Criminal acts exclusions are also common exclusions, and typically exclude coverage for injury or death sustained while committing or attempting to a commit a felony. See Romero v. Volunteer State Life Ins. Co., 10 Cal.3d 571, 574 (1970). Some other life insurance exclusions that are becoming less common include dangerous act exclusion, war time exclusion and aviation exclusion. These exclusions are becoming rarer as most insurers tend to charge a higher premium to cover these activities rather than exclude them as they did in the past.
What is the difference between a STOLI transaction and a life settlement?
Stranger-owned life insurance, or STOLI, is the practice or plan to purchasea life insurance policy for the benefit of a third party investor who, at the time the policy is created, does not have an insurable interest. An insurable interest exists when loss or damage to a person or object would cause the third party to suffer a financial or personal loss, and usually is created by property rights, contract rights or potential legal liability. In these cases, insurers seek to have the policy declared void ab initio (void from the beginning of the contract) for lack of an insurable interest or due to the misrepresentation by the applicant.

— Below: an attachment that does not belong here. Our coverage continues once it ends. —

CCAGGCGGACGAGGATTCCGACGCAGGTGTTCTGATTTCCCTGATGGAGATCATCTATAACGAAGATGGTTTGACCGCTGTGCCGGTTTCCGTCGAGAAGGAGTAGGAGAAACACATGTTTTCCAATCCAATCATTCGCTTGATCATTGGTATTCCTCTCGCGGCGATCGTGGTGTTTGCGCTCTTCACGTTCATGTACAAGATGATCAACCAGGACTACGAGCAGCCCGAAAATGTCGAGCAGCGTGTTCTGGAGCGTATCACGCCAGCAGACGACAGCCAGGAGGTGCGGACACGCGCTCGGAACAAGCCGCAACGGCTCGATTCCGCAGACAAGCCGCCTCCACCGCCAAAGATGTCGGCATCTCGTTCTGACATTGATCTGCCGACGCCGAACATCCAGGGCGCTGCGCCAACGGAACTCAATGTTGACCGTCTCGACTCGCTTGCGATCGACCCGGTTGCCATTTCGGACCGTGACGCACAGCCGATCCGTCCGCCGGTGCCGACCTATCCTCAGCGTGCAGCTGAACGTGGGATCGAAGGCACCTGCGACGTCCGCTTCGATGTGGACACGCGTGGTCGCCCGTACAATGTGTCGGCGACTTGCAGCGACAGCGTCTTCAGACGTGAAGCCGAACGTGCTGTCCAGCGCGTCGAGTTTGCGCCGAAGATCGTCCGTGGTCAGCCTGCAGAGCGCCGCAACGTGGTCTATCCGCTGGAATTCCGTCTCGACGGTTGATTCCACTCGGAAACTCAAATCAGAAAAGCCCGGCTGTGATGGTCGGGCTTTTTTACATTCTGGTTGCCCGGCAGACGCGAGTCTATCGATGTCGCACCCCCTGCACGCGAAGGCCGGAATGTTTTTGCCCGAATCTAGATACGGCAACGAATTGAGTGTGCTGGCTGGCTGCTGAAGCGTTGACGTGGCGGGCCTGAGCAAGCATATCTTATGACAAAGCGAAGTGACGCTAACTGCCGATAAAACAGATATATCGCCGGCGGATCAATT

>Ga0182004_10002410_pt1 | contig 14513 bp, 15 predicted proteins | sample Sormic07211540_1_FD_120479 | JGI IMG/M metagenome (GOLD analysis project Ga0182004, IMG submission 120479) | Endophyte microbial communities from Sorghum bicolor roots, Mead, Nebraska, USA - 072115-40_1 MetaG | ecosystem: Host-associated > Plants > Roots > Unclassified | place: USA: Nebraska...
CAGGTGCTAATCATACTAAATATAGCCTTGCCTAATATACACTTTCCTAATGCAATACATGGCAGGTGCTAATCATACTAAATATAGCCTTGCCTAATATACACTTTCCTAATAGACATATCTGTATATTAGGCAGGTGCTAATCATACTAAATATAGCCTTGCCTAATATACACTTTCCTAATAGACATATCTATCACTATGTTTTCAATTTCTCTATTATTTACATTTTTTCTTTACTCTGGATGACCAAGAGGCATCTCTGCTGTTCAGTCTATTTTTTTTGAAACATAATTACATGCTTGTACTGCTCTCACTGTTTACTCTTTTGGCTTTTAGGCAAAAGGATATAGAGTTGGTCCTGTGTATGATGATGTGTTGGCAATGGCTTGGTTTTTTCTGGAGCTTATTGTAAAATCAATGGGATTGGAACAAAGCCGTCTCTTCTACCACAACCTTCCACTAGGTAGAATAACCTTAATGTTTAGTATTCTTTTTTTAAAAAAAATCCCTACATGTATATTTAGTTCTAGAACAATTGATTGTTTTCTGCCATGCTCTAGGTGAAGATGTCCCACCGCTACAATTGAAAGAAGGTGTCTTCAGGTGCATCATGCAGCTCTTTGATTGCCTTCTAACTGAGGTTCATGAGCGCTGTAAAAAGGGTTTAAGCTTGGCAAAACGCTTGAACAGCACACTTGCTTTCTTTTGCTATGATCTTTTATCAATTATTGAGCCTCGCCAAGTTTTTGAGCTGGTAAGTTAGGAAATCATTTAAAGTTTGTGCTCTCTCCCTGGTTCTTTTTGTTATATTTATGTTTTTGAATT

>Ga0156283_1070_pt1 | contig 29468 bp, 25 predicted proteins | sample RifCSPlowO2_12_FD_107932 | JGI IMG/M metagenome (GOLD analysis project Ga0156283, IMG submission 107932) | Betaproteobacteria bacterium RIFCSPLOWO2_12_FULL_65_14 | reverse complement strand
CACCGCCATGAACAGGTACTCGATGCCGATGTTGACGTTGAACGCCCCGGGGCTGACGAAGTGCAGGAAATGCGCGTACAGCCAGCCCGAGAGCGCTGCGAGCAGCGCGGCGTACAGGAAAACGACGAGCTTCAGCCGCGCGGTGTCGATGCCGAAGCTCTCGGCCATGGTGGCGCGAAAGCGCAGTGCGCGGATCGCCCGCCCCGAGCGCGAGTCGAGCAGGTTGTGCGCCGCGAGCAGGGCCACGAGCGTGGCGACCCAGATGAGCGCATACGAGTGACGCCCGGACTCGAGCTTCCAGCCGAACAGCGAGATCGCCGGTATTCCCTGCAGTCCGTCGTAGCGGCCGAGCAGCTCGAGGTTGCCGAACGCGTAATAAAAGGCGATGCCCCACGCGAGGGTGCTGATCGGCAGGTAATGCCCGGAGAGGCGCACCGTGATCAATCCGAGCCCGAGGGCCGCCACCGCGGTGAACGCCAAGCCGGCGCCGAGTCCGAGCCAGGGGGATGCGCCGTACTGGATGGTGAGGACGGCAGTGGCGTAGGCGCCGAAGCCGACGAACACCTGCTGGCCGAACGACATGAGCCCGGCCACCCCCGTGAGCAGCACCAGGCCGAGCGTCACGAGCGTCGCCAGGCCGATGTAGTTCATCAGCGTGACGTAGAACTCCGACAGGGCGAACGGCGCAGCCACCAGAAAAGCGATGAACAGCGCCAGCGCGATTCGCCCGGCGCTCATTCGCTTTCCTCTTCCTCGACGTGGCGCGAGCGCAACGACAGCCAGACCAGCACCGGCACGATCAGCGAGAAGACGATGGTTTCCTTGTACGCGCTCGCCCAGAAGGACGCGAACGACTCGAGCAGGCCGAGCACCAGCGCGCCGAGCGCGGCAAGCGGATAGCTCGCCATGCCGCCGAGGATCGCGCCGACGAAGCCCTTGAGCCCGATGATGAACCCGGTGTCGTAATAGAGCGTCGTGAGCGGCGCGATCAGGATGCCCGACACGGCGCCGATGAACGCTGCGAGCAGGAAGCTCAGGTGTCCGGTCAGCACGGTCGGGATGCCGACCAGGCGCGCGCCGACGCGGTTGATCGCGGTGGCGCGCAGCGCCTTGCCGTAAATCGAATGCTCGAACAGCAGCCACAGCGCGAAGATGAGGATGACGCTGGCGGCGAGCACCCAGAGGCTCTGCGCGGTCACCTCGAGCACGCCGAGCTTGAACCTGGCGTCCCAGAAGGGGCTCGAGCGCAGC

In contrast, a life settlement is the sale of an existing life insurance policy to a third party for more than its cash surrender value, but less than its net death benefit. Typically, a life settlement is sought when the insured decides he or she no longer wants or needs the life insurance policy the insured previously purchased, which happens for various reasons, including an inability to pay premiums, the opportunity to obtain a superior insurance policy, changes in estate planning needs and rising healthcare costs. Therefore, a life settlement offers the insured the option of gaining value.